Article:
We see the land as alive and responsive to the treatment received. In the early 1900s disregard for the land created dumping sites within what is now Nicholas Arboretum, and the City rescued the land from private property and facilitated nature’s return. More recently, disregard ravaged the land at a construction-staging area within what is now Bluffs Nature Area. There too the City brought the land into the public domain and has been supporting a return of nature, and the land has responded with habitat for wildlife and a place for human beings seeking time in nature.
These happenings show the regenerative power of the land when given nurturing human support. And the land, in return, gives us solace, recreation, beauty, and a sense of belonging, among other gifts. As public parkland, the land is held in common, with access freely available to all. We recognize, however, that we are just beginning to catch a glimmer of the wisdom the indigenous people cultivated in respectful reciprocal relationship with the land.
It is not easy for us to properly cover Native American and Indigenous history for many reasons. This page is a beginning effort and very much a work in progress. We are actively seeking partnerships with other institutions, experts, and Indigenous Nations and Tribes to help us appropriately share and recognize this history. We have a platform and a desire to enhance the Ann Arbor's visibility of our Indigenous roots but as non-Indigenous people with little related background, we are not qualified to be the voice of this history. We invite and welcome community contributions to help guide this effort.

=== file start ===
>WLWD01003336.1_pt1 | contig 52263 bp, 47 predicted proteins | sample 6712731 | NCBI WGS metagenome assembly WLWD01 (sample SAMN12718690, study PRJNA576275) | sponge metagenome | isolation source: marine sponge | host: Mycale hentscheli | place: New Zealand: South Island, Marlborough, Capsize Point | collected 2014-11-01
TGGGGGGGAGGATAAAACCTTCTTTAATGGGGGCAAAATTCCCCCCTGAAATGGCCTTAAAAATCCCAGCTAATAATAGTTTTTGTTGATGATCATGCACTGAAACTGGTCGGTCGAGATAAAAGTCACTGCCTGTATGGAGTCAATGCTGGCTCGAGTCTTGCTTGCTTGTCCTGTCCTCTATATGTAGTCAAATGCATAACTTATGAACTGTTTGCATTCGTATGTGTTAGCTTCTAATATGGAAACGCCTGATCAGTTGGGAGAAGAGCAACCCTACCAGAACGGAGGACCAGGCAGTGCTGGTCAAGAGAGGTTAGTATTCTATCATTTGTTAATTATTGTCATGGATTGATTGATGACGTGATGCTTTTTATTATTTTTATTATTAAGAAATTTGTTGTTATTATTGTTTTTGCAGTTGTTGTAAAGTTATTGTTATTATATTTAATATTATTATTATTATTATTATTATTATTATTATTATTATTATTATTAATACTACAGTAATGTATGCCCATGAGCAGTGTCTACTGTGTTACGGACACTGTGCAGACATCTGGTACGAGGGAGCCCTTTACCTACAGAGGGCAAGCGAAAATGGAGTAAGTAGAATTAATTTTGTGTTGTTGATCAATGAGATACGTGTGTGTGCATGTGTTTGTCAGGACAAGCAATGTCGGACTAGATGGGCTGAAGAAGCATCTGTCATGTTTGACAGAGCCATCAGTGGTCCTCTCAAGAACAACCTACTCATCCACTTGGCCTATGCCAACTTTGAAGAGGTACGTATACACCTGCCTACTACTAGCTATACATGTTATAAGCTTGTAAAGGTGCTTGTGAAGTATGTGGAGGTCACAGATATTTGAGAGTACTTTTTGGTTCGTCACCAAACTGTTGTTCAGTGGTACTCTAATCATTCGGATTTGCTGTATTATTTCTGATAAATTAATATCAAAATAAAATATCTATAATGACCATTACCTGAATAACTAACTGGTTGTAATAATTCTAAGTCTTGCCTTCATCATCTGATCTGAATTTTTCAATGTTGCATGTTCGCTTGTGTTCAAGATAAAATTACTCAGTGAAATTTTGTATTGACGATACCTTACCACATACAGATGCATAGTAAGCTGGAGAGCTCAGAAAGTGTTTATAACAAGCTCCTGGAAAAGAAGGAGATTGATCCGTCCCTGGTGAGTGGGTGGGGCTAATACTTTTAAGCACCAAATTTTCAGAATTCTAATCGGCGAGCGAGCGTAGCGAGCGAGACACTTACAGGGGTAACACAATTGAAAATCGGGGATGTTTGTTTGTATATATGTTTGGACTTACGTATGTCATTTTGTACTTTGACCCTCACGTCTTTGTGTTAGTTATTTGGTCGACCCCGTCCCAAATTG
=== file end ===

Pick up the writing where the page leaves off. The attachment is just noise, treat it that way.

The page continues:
City of Ann Arbor Parks and Recreation Archives
Within each individual park webpage we have added a park history section to share information and history related to property ownership and the records we have in the City along with other public records. These details provide some insight on how each property came to be treasured public park land here in Ann Arbor. Electronic park files are available to the public in our electronic archive found
here. The collection includes Park Projects, Plansets and Historic files that have been scanned and stored in searchable PDF format. Be sure to read the instructions on searching as using an asterisk before and after the key word is necessary.
Updated January 2022. Email [email protected] for feedback or suggestions.